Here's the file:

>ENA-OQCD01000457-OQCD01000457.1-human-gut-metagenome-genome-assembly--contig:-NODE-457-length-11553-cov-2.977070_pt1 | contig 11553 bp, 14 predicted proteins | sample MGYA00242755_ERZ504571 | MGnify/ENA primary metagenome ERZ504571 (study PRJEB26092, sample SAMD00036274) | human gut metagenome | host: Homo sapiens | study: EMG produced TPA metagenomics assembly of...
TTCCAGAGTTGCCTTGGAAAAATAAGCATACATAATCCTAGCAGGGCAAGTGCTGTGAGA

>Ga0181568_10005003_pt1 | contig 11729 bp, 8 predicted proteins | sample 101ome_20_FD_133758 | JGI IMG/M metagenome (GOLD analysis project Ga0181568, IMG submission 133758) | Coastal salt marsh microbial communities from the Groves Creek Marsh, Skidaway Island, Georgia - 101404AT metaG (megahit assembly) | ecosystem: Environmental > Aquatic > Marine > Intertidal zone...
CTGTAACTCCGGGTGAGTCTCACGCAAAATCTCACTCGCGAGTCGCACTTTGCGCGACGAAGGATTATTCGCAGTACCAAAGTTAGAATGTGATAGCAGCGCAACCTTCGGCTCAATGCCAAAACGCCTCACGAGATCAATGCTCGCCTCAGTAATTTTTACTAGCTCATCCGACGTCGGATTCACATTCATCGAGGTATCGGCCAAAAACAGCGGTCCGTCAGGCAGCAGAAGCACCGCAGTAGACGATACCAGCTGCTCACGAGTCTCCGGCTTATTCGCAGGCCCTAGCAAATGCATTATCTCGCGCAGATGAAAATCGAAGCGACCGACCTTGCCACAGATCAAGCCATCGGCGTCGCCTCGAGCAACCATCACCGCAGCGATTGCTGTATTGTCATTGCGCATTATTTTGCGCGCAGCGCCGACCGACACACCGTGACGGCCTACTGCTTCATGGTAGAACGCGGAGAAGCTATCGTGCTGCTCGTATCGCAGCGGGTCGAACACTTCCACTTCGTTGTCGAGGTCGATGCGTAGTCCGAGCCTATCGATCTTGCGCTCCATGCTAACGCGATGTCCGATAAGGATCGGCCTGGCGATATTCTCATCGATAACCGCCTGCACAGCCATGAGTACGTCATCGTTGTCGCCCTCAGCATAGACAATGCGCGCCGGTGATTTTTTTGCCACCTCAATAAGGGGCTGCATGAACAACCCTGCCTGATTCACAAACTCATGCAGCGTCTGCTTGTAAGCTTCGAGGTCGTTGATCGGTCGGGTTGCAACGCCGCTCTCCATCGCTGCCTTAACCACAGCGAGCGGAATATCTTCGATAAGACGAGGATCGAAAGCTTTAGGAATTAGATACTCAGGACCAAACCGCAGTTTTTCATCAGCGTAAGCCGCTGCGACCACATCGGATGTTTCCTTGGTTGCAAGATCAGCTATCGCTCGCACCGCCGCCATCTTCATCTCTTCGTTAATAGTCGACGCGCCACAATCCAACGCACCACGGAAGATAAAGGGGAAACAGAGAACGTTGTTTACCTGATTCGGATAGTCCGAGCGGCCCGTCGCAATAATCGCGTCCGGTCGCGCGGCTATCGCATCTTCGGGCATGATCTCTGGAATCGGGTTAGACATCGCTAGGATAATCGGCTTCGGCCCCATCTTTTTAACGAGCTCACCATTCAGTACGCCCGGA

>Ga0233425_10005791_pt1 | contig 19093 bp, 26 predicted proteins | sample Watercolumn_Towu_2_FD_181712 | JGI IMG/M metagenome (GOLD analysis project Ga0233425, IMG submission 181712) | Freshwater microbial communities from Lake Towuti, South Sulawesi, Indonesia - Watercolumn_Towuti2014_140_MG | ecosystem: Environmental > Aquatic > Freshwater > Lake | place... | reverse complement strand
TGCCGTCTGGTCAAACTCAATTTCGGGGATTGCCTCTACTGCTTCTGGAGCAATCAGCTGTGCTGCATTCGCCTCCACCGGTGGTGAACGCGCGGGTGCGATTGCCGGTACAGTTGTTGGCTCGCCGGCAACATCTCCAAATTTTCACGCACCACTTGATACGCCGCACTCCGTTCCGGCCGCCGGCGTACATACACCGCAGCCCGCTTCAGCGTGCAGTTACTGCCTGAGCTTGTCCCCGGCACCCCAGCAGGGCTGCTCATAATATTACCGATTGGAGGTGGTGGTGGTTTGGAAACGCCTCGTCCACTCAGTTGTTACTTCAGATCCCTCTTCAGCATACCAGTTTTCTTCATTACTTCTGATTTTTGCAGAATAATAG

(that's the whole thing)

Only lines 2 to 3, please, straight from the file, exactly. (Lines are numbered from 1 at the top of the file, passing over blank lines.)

TTCCAGAGTTGCCTTGGAAAAATAAGCATACATAATCCTAGCAGGGCAAGTGCTGTGAGA

>Ga0181568_10005003_pt1 | contig 11729 bp, 8 predicted proteins | sample 101ome_20_FD_133758 | JGI IMG/M metagenome (GOLD analysis project Ga0181568, IMG submission 133758) | Coastal salt marsh microbial communities from the Groves Creek Marsh, Skidaway Island, Georgia - 101404AT metaG (megahit assembly) | ecosystem: Environmental > Aquatic > Marine > Intertidal zone...